Inspiring Hope in the Bipolar Community

By Joanne M. Doan | Feb. 10, 2017

 

When bp Magazine launched in 2004 at NAMI’s 25th Anniversary Convention, it was a pioneering publication—the only one of its kind to serve the millions of Americans experiencing bipolar disorder. Thank you to our beloved Carrie Fisher—who agreed to be interviewed for our premiere issue’s cover story, when bp Magazine’s journey began.

“A magazine on bipolar? What are you going to talk about?” These were questions we heard often. We responded that our goal was to empower those living with bipolar disorder and to bring them together.

When we first started, a member of our editorial panel said that he wanted to be able to read bp on the bus and “not look crazy.” Yes, stigma was alive and well back then. Our intention was to create a magazine that looked and felt mainstream on any newsstand.

Today, bp continues to be the only publication of its kind, providing accurate information and inspiration on living well with bipolar disorder. Its online companion, bphope.com, is a hub for our extraordinary community.

Now we can proudly say that our Winter 2017 edition will be our 50th issue! This is a huge milestone for any magazine and definitely for one that focuses solely on bipolar disorder. It’s been a long journey and, like our bipolar community, we have weathered many storms.

Providing a Safe Place

Our bipolar community—people who have lived with bipolar for years, the newly diagnosed, caregivers and health care professionals—are the backbone of bp Magazine and bphope.com. We continue to listen and learn about the courage it takes to face and accept a bipolar diagnosis and we take to heart the stories about the triumphs and setbacks.

One of the best things about having a strong-knit community like ours is having a place of acceptance. In an age where people with bipolar are still hurt by stigmatization, visitors to bphope’s forum and blogs help and support each other in a safe, understanding place.

In many ways, the continued stigma and shame surrounding mental illness is astounding. It’s incredible how much research about stigma exists now—the fact that it’s needed is puzzling, but it also shows us where we’re at. Studies tell us that conversations about mental health are getting easier and more common.

We know that the more celebrities who publicly discuss their diagnosis, the better. bp Magazine is grateful to Richard Dreyfuss, Stephen Fry, Demi Lovato, Kay Jamison, Patty Duke, and Maurice Benard, who have graced our covers. Their star power has helped “normalize” bipolar.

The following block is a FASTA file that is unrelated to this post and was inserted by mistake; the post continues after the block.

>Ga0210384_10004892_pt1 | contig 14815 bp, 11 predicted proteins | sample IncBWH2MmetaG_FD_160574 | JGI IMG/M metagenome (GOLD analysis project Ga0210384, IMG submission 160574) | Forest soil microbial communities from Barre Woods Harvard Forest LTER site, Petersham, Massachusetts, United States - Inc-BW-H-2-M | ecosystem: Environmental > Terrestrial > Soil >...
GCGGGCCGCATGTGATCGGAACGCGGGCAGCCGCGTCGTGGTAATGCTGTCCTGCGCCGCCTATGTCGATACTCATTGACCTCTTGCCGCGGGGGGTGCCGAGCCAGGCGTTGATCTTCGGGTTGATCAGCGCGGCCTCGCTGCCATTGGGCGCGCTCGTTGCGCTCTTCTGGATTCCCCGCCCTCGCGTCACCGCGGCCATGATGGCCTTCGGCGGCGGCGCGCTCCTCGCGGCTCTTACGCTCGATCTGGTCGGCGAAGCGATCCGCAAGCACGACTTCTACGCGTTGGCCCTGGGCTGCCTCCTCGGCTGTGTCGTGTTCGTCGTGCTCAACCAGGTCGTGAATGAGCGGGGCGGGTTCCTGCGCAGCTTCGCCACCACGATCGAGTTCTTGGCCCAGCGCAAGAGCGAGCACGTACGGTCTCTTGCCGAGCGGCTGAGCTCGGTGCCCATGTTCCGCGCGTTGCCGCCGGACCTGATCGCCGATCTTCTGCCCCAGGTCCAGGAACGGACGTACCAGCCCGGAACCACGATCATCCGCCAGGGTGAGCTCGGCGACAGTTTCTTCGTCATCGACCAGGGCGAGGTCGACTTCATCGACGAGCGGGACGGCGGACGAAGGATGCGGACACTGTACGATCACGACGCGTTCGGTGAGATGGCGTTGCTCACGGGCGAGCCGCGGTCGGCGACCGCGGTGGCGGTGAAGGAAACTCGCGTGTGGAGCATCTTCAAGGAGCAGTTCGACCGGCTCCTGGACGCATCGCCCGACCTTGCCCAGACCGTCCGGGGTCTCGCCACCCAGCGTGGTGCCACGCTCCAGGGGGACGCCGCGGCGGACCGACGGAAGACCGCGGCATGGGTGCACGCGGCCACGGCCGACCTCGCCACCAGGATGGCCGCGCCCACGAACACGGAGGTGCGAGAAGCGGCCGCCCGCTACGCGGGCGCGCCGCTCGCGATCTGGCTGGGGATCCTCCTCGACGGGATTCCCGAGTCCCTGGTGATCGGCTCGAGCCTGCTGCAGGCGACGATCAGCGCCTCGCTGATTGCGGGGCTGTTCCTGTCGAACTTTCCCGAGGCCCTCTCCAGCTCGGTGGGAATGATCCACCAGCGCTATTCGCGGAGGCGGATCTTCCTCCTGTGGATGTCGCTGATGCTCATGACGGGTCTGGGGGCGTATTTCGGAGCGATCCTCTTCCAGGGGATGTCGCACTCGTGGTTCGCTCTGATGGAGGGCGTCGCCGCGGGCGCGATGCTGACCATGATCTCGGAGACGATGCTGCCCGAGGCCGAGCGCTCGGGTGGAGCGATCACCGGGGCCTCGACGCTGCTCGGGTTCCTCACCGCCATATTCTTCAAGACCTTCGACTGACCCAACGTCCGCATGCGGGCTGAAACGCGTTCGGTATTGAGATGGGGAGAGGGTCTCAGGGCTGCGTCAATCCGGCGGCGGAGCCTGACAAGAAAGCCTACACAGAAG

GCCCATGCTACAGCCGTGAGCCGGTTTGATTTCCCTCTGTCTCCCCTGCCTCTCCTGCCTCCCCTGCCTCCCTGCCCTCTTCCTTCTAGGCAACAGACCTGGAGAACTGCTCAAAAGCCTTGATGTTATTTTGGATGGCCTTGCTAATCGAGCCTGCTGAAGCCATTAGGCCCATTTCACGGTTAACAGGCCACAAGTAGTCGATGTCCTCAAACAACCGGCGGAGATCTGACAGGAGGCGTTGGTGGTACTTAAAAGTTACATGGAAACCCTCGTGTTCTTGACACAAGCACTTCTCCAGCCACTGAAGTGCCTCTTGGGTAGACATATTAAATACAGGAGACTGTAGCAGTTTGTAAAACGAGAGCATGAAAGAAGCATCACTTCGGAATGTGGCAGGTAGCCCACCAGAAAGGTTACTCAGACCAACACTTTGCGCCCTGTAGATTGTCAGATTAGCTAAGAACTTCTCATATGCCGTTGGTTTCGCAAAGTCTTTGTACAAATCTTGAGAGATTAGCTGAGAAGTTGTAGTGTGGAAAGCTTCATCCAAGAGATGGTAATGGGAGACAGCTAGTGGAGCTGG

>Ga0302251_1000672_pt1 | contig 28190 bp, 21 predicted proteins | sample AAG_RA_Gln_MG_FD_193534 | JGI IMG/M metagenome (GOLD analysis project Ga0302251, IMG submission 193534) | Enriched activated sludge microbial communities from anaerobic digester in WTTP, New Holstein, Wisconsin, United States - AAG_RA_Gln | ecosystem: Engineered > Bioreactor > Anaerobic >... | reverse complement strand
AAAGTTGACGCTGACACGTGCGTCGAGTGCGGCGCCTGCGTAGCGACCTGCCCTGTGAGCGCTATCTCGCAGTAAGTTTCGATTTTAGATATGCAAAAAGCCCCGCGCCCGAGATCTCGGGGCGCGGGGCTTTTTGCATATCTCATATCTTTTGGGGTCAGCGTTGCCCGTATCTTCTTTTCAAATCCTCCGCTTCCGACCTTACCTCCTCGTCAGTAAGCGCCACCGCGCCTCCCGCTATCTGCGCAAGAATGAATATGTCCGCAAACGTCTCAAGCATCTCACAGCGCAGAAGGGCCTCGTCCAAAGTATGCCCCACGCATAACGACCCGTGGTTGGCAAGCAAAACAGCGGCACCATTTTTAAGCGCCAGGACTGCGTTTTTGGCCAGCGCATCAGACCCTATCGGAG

Spreading Awareness

Thanks to our friends at NAMI across the country, there’s been a lot of progress in bringing bipolar out of the shadows. As Bob Carolla, NAMI Senior Writer and founding member of bp Magazine’s editorial panel, has said: “There is greater public awareness that bipolar exists and is a medical condition. People still don’t necessarily know what it means, but starting a conversation around it today is much easier than before and there’s greater access to accurate information.”

As we move beyond our 50th issue, it is our hope that bp Magazine reaches more people, letting them know that they are not alone.

 

Joanne M. Doan is the publisher of bp Magazine and esperanza Magazine, both groundbreaking publications dedicated to those living with bipolar, anxiety and depression. In 2016 she received the Folio: Top Women in Media Award in the Entrepreneurs category for meeting the challenges of growing a pioneering publication for this readership.

Comments
Lydia Dorman
Well we will see
2/15/2017 9:27:56 AM

Lydia Dorman
Americans it's time to step out of the closet and help bipolar families and bipolar As a caring parent my hands are tied today trying to help my son who is manic I am a registered nurse and I am tired of hearing mentally sick people have their rights to be in an abnormal state that when left without medication are allowed to roam scream murder and whatever until someone other than their families finally decide to do something it's time for families to come out of hiding Mental illness is a sickness. It's not an embarrassing trait yes it is a sad diagnosis but if we all get together and have Nami take another look and help families who care about the ones they love but have no way to help their loved ones by allowing them to enter act for their care when they are non compliant with medicine and find help. America this has gone on long enough and it will only worsen. A nurse Mother in the United States of America
2/15/2017 9:26:27 AM

Dawn Denise Fletcher
Looking for resources and insight.
2/14/2017 8:27:36 PM

Peggy
thank you for making me aware of this magazine. There is hope and it is what I need to get me through this rough weekend supporting my daughter who has bp disorder
2/13/2017 12:51:56 AM

Glenda Claytor
Thank you!!!
2/10/2017 12:38:39 PM

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